Forty-one years after Jim Morrison was arrested in Miami for indecent exposure at a concert, Florida Governor Charlie Crist has decided to pardon the late Doors frontman. "After reviewing the case and getting briefed on it, more and more it seems like a real injustice was done," Crist tells Rolling Stone. "It seemed to me that it would be a tragedy to have this be the lasting legacy of his life. I just wanted to give an opportunity for forgiveness." The pardon will go through after a formal clemency meeting on
December 9th. Crist does not think it will meet any opposition.
Crist admits that the pardon is largely a symbolic gesture. "It's the symbolism of doing what's right," says Crist. "But I'm pretty sure that it's more than symbolic to his family. I used to be attorney general and my predecessor taught me that it's very important to prosecute the guilty, but it may even be more important to exonerate the innocent."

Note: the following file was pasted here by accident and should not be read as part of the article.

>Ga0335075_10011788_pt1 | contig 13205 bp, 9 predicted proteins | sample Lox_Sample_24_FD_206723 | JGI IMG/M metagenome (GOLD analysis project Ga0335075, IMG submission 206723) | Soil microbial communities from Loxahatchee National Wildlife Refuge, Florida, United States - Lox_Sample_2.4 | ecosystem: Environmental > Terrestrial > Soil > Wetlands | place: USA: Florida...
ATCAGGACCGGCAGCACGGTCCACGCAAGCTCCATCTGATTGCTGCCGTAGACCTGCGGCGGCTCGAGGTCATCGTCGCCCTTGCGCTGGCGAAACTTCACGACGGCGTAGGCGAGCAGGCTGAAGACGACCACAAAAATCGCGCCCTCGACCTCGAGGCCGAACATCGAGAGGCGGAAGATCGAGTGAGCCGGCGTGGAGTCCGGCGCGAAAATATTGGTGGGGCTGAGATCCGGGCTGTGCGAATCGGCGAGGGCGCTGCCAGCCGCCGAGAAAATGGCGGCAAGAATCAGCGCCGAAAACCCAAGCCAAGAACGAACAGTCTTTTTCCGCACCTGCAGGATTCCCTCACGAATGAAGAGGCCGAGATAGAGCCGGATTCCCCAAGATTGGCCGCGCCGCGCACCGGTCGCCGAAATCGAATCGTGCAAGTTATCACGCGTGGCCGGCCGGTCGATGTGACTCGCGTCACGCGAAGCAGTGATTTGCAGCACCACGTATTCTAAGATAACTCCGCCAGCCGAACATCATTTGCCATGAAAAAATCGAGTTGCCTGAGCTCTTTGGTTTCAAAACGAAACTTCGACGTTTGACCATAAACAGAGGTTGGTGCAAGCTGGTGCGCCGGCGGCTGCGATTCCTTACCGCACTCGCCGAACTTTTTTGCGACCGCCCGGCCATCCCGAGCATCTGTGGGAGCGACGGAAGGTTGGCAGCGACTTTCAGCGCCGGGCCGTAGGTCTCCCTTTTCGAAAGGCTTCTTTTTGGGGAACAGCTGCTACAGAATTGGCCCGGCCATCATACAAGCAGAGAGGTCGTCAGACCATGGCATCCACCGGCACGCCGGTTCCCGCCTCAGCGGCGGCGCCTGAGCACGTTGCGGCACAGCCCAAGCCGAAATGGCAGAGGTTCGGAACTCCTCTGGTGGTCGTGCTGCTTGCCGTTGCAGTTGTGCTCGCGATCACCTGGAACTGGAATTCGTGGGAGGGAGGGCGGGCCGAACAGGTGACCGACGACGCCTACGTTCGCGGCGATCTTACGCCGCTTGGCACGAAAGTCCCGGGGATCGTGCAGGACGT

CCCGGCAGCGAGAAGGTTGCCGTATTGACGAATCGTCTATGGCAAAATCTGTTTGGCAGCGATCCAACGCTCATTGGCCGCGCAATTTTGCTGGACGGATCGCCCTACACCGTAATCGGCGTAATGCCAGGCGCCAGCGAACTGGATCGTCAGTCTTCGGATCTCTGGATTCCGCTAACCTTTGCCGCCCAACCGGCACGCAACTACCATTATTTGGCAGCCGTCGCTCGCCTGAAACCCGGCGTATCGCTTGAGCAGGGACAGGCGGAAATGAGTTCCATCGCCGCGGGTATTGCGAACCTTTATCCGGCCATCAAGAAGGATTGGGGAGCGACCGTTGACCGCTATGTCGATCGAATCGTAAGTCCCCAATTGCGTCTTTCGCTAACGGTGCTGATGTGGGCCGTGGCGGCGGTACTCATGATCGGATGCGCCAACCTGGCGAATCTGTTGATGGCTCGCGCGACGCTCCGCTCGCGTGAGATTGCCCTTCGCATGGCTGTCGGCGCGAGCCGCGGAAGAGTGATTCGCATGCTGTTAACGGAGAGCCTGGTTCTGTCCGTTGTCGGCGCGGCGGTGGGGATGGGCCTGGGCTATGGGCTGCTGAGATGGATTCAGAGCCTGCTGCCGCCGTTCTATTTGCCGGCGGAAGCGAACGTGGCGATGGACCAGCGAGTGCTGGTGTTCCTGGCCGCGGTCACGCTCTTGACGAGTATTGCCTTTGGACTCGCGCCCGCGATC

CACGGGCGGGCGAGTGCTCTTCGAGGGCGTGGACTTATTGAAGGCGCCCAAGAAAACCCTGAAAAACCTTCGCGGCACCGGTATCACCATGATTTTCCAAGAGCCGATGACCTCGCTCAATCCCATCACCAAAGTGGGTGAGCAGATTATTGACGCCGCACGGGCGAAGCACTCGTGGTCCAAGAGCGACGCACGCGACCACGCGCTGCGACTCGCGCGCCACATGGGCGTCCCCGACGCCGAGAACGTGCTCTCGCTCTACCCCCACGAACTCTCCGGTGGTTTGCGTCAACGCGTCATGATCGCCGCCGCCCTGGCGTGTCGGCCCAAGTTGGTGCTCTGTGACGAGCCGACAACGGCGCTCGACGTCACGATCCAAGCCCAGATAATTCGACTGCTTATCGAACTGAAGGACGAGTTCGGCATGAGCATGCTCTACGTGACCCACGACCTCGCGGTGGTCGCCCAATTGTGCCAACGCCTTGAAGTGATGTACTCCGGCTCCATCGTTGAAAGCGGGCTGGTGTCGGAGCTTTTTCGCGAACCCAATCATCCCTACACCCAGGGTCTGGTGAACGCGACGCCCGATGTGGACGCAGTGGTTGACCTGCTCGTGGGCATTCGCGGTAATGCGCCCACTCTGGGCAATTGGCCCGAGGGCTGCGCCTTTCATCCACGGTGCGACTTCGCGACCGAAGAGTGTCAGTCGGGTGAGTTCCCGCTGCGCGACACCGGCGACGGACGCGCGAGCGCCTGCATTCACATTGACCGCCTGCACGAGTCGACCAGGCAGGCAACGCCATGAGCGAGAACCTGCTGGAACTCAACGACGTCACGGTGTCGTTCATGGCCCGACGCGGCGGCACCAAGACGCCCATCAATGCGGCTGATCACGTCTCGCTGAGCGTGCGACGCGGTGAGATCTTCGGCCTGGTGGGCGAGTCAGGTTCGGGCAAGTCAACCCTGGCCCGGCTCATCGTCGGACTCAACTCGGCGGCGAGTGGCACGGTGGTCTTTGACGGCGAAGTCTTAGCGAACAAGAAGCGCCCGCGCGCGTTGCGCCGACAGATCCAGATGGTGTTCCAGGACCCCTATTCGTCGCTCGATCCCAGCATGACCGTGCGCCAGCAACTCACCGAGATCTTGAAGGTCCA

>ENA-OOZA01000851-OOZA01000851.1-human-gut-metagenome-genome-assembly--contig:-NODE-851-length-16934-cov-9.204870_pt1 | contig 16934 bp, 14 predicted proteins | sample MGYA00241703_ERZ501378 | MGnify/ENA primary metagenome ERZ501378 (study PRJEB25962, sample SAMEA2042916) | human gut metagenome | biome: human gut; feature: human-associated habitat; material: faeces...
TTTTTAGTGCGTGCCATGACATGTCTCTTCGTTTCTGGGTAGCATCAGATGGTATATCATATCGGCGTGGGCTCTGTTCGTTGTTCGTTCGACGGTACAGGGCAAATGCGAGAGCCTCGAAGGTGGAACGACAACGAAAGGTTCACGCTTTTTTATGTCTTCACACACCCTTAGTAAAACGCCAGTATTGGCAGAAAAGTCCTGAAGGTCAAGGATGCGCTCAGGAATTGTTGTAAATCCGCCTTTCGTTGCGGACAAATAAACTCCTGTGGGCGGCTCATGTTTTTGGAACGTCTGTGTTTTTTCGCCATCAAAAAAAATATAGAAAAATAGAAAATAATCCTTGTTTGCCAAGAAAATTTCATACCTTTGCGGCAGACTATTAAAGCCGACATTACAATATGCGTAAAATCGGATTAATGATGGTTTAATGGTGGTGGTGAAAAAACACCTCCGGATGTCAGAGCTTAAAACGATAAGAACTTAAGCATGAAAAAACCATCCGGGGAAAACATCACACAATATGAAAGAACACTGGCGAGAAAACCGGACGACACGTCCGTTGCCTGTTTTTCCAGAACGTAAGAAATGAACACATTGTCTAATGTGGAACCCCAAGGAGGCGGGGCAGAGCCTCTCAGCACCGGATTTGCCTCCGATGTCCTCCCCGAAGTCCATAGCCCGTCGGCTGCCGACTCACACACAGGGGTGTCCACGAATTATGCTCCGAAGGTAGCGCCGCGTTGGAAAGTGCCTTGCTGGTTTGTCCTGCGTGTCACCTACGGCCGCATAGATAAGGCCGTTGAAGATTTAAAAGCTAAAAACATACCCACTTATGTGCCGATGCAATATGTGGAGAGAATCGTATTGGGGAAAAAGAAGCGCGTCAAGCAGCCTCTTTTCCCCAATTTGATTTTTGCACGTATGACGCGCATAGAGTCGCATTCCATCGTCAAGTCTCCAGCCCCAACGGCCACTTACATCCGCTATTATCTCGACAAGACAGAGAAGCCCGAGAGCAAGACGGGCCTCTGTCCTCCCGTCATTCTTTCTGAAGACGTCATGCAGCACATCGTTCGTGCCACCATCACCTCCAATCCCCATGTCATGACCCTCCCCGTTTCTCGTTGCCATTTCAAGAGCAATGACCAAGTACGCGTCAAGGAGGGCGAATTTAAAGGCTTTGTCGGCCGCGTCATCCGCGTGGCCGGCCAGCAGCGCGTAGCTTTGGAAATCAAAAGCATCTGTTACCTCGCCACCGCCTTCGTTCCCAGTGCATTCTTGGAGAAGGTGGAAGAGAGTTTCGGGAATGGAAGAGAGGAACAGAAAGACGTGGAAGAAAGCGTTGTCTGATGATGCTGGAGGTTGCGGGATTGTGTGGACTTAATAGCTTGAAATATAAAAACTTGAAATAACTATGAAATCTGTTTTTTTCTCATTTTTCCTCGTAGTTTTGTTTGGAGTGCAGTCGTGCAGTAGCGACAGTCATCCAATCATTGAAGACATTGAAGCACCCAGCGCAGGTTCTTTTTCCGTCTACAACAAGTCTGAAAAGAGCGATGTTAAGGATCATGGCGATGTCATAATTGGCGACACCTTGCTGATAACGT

Morrison was arrested after a 1969 concert at the Dinner Key Auditorium in Miami for indecent exposure, even though there was never any proof he actually exposed himself. The incident caused several subsequent Doors concerts to be cancelled and many believe that it hastened the demise of the group.
In reviewing the evidence, Crist believes that the Miami authorities unjustly went after Morrison because he was a counter-culture icon. "It has the appearance of that, at a minimum," says Crist. "The spouse of the now-deceased Assistant Attorney General who handled the case recently said her husband thought there was 'flimsy evidence.' That clearly puts forward a bit of doubt about the case itself."
Crist, whose term as Florida Governor expires on January 4th, says that this won't be his final pardon. "I'm getting lots of requests in the past few weeks of a similar nature," he says. "But none with the sort of noteworthiness of Jim Morrison."
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